The other drones also allow you to program them based on your surveying needs. You can also program the drones to repeat a series of activities.
For instance, inspecting crops or a construction project, you can program the drone and save the parameters so that you don’t need to input them every time you want to conduct the survey.
What Kinds of Deliverables Can You Expect With Drone Surveying?
The data format you get from drone survey depends on the type of sensors and the surveying technique. Below are some of the most common deliverables.
If you need a single image for a vast area, you can survey small areas at a time and use the drone survey software to mosaic/stitch the photos together into one image.
3D Mosaic Map:
Through drone survey, you can develop a 3D topographic map for various applications.
Drones are instrumental in photogrammetry, particularly in creating 3D models. With a drone, you can rotate around an object to capture it from different angles.
The more photos you take from different directions, the more accurate the 3D models will be. Besides taking pictures at different positions, drones also have inbuilt GPS systems, leading to more precise positioning of the model.
Using unique thermal cameras, you can analyze areas and create maps showing locations with different heat signatures.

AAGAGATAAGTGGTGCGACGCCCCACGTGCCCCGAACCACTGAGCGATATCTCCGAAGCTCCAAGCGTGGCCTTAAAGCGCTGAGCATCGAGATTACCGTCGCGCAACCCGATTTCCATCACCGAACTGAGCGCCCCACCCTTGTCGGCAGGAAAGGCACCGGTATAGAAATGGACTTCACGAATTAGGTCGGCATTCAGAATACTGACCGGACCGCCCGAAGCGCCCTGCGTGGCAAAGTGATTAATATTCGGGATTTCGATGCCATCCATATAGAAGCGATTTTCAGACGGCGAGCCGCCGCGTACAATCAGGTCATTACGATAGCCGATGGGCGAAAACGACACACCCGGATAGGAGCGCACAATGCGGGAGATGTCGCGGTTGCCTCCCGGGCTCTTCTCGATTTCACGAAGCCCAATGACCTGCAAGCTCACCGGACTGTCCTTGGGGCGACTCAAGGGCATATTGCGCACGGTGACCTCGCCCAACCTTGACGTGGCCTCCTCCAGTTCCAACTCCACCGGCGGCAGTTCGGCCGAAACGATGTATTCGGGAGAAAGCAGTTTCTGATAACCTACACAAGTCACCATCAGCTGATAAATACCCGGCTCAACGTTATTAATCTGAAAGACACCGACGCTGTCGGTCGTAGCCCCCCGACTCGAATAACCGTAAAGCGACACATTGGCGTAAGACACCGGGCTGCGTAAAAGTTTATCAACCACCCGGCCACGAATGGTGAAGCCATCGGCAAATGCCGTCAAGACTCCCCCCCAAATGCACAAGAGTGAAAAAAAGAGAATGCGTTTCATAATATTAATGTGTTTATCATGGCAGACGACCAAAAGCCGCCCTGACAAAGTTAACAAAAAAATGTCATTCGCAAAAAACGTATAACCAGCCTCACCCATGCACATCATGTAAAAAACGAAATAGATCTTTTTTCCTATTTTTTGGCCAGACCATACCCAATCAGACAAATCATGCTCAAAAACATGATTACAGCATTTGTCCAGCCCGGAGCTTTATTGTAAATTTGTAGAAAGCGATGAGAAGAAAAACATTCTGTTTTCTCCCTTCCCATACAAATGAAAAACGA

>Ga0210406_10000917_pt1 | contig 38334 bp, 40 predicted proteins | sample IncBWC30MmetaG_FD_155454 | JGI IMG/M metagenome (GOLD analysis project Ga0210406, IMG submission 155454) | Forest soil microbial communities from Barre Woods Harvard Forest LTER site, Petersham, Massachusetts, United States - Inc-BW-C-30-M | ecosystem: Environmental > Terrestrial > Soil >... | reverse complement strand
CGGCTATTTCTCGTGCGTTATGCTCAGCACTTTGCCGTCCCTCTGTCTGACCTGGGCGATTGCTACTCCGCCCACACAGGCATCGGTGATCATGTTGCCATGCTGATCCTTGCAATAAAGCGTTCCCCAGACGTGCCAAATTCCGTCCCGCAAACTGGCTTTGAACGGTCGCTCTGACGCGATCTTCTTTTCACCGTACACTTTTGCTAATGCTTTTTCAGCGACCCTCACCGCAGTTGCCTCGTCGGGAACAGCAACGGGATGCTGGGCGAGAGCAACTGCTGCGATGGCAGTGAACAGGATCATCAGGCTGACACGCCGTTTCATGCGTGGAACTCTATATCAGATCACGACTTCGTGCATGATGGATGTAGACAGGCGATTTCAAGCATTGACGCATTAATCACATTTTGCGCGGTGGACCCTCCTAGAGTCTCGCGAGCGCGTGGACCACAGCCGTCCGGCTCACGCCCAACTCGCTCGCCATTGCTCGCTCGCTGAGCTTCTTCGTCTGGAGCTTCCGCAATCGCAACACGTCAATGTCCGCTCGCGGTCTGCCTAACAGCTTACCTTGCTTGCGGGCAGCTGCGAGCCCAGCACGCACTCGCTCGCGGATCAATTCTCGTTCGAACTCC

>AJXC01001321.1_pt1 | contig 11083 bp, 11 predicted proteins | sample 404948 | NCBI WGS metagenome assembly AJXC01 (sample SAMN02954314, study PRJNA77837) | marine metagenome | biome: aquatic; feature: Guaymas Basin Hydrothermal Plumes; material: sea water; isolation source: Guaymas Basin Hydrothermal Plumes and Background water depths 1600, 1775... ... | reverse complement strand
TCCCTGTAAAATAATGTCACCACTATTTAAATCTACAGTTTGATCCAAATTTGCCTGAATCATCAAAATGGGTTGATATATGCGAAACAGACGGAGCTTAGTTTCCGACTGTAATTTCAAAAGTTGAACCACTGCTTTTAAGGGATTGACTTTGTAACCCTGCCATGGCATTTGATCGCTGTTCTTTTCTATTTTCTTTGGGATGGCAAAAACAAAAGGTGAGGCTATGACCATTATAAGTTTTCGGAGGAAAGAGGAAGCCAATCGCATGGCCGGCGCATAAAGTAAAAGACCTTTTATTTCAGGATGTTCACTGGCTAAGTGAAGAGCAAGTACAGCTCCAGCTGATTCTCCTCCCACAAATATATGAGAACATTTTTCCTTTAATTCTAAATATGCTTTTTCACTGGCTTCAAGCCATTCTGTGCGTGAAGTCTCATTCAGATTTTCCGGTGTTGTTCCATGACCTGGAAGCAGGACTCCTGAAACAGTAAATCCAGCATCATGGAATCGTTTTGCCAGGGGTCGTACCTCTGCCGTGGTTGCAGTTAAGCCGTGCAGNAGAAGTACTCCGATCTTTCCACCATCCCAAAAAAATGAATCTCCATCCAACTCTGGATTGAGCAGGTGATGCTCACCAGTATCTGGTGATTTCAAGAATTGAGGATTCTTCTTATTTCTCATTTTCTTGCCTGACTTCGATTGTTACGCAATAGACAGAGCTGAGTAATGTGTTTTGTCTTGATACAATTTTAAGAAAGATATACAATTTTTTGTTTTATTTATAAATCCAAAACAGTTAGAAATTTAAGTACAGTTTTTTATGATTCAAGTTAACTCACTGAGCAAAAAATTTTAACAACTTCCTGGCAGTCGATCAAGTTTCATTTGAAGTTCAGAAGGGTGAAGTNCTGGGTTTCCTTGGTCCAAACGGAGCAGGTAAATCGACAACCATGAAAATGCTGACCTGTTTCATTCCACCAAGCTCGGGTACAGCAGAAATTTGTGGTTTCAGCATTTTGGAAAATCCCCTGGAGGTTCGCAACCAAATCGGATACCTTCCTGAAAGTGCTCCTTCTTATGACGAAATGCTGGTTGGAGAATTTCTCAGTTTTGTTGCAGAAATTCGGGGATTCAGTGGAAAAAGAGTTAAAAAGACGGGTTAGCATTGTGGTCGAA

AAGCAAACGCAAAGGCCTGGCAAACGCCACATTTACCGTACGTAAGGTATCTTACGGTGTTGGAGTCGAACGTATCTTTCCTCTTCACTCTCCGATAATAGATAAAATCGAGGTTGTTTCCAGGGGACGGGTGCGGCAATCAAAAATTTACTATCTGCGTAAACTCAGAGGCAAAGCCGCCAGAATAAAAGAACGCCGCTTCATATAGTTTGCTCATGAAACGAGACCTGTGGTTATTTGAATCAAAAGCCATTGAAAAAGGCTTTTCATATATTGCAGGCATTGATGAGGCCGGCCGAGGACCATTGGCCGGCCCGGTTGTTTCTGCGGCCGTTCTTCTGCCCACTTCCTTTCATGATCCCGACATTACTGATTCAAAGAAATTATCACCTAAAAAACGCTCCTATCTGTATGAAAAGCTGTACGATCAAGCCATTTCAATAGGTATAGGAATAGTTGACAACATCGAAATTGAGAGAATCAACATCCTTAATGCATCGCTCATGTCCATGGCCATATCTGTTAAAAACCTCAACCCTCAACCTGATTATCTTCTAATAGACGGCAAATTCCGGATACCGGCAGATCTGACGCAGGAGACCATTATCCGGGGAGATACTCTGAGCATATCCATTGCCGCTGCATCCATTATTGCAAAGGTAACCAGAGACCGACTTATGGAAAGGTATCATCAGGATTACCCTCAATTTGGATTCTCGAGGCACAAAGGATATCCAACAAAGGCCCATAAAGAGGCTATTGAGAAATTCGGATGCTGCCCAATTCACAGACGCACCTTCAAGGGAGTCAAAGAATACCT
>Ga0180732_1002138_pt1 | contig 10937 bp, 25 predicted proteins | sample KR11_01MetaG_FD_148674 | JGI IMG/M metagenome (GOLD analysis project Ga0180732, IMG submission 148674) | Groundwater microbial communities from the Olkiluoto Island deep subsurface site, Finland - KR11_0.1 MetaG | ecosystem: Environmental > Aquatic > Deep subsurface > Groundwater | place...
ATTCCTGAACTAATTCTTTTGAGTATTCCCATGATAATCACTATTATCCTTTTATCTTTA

This can be useful when inspecting pipelines, firefighting, and a wide range of applications where thermal maps are required.
LiDar Point Clouds:
Point clouds are sets of points that contain information about objects on the ground. LiDar, on the other hand, is a relatively new Remote Sensing technology that helps map the surface of the earth through laser rays.
And it’s one of the most accurate ways to come up with pint clods when analyzing accident scenes, analyzing forests, agricultural applications, and mine inspections.
LiDar effectively gets more precise info than traditional methods, and drones make it even easier and cheaper. Well explained in this video-
Multi spectral Maps:
Natural light (the light we can see) can only get you general information about crop health aspects. But as you utilize Infrared and other rays in the electromagnetic spectrum, you can analyze the crops’ health, what’s ailing them, and how to fix them. You can fit your drone with multi spectral cameras and get the most out of your analysis.
How Do I Get Started With Using Drones for Surveying?
As mentioned earlier, drones make most professional tasks more manageable, but most professionals often don’t know where to start. So, if you’re considering getting started with drones for surveying, below are some factors to consider.
It would be best if you started by getting legal authorization or the Part 107 remote operator’s license. Hobbyist drone enthusiasts can fly drones without a permit.
But as a professional, you’re flying the drone for economic gain, and you fall under the FAA regulations. Below are some guidelines a licensed pilot should adhere to;
- Pass a basic aeronautical test at an approved FAA station.
- The license is offered to you once you pass the test. This license qualifies you to fly a small drone (a drone that weighs less than 55 pounds).
- Take a test to test your aeronautical knowledge every year.
- Drone crashes that cause damages amounting to $500and or injuries should be reported within 10 days.
- Always conduct a pre-flight check to ensure every part of the drone is working as it’s supposed to.
What Should Be the Technology Used for Surveying?
You can choose between two techs to accomplish your survey – LiDar or photogrammetry. This will depend on the type of data you want to collect, the equipment available, and your budget.